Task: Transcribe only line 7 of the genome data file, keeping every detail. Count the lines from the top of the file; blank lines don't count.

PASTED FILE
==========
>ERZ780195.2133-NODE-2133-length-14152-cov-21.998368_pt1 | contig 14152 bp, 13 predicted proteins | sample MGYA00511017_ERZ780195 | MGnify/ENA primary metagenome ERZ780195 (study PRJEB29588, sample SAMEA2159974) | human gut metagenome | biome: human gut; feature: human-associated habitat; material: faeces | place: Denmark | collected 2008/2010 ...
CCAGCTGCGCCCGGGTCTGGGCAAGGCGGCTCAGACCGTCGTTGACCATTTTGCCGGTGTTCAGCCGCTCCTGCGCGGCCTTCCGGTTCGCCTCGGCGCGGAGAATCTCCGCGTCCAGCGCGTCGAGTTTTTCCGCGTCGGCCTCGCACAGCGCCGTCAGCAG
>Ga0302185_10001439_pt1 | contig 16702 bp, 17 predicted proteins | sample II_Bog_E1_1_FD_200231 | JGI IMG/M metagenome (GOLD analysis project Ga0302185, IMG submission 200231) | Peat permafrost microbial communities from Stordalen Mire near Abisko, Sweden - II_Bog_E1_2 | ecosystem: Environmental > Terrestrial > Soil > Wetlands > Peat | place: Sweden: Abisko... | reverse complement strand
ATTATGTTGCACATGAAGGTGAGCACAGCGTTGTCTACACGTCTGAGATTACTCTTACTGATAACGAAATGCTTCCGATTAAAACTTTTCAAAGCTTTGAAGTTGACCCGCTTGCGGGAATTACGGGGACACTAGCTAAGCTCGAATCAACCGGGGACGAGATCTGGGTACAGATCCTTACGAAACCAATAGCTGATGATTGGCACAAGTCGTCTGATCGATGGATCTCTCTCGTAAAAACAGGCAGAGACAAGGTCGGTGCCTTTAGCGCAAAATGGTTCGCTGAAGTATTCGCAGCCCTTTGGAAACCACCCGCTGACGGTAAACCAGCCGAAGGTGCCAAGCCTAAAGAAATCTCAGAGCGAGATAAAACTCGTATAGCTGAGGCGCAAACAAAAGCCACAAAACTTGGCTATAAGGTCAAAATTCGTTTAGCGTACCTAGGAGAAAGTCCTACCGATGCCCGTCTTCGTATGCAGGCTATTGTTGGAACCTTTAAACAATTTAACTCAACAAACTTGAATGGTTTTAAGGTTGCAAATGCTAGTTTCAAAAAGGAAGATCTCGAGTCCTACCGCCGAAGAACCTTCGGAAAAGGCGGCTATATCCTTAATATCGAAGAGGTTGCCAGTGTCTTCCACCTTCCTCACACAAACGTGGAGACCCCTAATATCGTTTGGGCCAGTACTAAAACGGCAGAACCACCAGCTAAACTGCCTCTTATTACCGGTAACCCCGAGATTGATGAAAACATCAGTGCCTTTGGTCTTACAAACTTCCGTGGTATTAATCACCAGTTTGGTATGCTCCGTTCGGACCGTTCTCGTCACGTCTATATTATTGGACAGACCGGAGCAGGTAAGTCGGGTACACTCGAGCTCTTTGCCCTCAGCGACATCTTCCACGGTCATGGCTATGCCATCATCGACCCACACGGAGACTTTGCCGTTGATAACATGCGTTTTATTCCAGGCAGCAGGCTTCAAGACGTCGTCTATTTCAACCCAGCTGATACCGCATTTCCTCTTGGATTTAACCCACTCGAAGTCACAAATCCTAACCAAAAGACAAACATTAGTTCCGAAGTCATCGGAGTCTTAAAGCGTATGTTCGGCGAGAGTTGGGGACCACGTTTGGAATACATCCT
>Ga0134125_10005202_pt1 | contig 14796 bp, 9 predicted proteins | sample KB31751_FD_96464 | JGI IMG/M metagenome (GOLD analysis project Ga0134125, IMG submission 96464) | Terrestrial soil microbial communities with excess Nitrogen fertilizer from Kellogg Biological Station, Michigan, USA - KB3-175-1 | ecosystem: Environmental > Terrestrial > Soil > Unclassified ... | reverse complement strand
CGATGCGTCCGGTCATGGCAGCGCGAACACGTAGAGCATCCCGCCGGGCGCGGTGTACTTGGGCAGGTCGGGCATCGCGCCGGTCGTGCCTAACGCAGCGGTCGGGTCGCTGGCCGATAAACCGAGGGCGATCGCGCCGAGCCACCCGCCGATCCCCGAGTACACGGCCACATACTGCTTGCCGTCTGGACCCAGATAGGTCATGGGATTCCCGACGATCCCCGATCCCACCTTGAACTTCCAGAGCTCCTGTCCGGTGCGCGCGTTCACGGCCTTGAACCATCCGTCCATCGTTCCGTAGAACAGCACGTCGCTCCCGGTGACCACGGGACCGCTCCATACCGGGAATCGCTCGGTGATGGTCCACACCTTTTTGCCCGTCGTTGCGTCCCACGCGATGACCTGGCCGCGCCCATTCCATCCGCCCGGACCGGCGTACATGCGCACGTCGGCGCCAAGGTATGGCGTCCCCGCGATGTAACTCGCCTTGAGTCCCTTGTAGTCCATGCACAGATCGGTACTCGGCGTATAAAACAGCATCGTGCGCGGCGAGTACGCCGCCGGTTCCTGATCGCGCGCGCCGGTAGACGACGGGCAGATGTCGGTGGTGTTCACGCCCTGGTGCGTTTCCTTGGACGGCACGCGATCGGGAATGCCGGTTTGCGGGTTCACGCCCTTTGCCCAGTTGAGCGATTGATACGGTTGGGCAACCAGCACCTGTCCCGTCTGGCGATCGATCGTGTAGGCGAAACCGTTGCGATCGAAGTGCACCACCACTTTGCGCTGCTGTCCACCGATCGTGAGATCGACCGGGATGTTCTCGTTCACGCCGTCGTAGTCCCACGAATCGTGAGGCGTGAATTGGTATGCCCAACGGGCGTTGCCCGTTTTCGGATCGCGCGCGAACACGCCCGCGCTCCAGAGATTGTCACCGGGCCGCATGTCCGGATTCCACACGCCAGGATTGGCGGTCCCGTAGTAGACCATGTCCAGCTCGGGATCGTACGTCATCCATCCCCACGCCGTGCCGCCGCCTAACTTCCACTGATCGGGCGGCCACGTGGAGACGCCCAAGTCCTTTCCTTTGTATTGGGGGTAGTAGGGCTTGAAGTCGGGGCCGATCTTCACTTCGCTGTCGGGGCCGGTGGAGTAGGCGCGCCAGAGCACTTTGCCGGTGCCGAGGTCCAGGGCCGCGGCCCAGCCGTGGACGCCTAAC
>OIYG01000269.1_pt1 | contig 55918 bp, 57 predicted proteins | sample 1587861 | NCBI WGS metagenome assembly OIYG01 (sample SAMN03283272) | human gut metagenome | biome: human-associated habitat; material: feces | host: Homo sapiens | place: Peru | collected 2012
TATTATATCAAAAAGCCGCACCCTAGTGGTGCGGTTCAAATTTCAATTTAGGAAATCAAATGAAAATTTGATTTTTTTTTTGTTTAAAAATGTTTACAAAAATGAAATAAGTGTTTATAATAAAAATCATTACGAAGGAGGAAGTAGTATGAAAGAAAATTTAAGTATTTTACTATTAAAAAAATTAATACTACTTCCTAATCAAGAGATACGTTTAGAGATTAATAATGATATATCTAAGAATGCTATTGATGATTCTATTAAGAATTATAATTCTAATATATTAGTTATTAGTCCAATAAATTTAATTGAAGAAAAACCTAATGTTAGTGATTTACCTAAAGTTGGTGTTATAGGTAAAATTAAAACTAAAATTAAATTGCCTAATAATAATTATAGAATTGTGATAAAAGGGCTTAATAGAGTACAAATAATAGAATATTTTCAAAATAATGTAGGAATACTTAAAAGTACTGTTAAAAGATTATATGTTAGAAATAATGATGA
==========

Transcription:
>OIYG01000269.1_pt1 | contig 55918 bp, 57 predicted proteins | sample 1587861 | NCBI WGS metagenome assembly OIYG01 (sample SAMN03283272) | human gut metagenome | biome: human-associated habitat; material: feces | host: Homo sapiens | place: Peru | collected 2012